The national parks are among America’s greatest treasures, protecting the country’s natural landscapes and helping to preserve its history. But as the National Park Service (NPS) celebrates its 100th anniversary this year, it faces a growing list of deferred maintenance needs: crumbling bridges, broken bathrooms, rotting buildings, eroding trails, damaged roads, deteriorating electrical systems, and breeched sewer and water lines. After decades of inconsistent congressional funding, the cost of the maintenance backlog across the more than 400 national park sites and 75,000 assets that the NPS manages is estimated at nearly $12 billion.
Deferred maintenance can keep visitors from fully and safely experiencing the national parks. Delaying upkeep can also threaten the integrity of historic places and negatively affect nearby communities that depend on park guests for their livelihoods. According to NPS data, in 2015, visitors spent $16.9 billion in local gateway regions—the communities adjacent to and within 60 miles of parks.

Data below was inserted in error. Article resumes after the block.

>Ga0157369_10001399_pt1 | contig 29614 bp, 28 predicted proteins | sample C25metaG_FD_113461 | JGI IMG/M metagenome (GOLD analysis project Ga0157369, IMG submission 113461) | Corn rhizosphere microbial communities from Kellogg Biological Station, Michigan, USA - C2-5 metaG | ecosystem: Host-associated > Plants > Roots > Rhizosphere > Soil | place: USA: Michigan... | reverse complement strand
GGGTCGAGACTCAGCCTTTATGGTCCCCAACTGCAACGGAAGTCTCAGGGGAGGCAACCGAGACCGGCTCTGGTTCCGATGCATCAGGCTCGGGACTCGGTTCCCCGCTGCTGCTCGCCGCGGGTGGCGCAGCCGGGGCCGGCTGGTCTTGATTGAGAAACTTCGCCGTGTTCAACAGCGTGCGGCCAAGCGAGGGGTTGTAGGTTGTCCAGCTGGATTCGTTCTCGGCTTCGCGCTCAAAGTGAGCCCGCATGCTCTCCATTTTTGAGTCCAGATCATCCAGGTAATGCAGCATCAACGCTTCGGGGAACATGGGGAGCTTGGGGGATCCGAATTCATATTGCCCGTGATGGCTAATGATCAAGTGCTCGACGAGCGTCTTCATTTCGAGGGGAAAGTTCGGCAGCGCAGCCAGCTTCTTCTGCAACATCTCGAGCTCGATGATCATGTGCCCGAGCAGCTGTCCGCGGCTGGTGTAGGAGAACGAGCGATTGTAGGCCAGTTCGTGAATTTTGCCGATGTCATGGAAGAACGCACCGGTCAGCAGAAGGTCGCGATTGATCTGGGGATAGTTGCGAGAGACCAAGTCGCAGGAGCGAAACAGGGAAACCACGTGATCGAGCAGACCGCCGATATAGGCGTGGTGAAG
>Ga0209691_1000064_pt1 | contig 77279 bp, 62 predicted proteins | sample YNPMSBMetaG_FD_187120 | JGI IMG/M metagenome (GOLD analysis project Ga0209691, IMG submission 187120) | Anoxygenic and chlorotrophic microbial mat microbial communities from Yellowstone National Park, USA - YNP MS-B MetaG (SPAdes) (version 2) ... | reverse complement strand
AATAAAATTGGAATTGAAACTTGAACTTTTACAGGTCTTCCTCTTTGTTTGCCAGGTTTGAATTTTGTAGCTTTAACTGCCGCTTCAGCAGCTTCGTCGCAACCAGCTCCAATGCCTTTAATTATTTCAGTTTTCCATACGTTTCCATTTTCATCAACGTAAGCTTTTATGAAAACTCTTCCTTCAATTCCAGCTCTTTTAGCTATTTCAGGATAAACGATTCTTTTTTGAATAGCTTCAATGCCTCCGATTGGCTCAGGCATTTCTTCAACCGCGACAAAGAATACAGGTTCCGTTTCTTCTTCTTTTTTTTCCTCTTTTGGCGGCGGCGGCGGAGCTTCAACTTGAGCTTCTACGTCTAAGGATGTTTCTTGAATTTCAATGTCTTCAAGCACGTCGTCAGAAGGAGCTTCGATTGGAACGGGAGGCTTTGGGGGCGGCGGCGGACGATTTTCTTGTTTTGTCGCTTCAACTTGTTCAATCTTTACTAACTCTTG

Pew is working to address the deferred maintenance issue and ensure that park resources are protected for generations to come. The restore America’s parks initiative collaborates with national partner groups, as well as state and local organizations, to affect change with Congress and the NPS. Pew pursues the following goals:
- Dedicated annual federal funding for national park repair needs.
- Policy reforms to ensure that deferred maintenance at NPS sites does not continue to escalate.
- Direction of more funds from the Highway Trust Fund to the upkeep and repair of national park roads and bridges.
- Expanded opportunities for public-private collaboration and donations to address park maintenance.
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